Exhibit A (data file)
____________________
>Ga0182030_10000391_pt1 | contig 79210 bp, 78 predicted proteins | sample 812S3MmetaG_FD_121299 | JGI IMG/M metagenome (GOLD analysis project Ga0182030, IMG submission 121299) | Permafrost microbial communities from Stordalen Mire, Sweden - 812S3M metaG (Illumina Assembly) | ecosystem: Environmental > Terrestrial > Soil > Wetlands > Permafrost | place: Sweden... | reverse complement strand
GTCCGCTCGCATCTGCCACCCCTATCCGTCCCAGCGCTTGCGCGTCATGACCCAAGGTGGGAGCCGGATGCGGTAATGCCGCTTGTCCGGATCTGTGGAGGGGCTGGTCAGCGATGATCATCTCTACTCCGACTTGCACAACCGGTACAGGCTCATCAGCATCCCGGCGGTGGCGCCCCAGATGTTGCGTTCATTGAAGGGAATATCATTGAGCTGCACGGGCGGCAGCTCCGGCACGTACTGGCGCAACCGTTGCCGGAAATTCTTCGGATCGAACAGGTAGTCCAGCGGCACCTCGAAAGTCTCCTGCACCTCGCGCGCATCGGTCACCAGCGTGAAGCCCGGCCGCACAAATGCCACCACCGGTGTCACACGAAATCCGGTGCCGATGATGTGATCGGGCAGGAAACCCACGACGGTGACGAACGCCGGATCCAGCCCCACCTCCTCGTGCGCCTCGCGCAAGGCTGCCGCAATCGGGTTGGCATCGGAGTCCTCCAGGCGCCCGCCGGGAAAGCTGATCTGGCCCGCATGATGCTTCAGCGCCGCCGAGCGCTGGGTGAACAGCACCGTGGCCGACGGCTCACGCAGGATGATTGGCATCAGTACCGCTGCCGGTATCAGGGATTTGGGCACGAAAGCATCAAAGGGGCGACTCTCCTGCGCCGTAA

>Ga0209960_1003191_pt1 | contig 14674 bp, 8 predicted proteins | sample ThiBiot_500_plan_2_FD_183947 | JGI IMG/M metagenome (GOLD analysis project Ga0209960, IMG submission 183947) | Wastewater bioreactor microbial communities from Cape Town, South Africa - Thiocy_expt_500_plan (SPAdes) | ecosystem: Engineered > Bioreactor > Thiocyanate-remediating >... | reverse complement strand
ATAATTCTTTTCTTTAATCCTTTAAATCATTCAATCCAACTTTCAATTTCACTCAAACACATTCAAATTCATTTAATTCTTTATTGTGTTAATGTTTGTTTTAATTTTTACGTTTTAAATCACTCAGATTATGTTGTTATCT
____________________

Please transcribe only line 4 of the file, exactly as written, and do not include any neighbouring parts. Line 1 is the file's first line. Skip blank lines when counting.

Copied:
ATAATTCTTTTCTTTAATCCTTTAAATCATTCAATCCAACTTTCAATTTCACTCAAACACATTCAAATTCATTTAATTCTTTATTGTGTTAATGTTTGTTTTAATTTTTACGTTTTAAATCACTCAGATTATGTTGTTATCT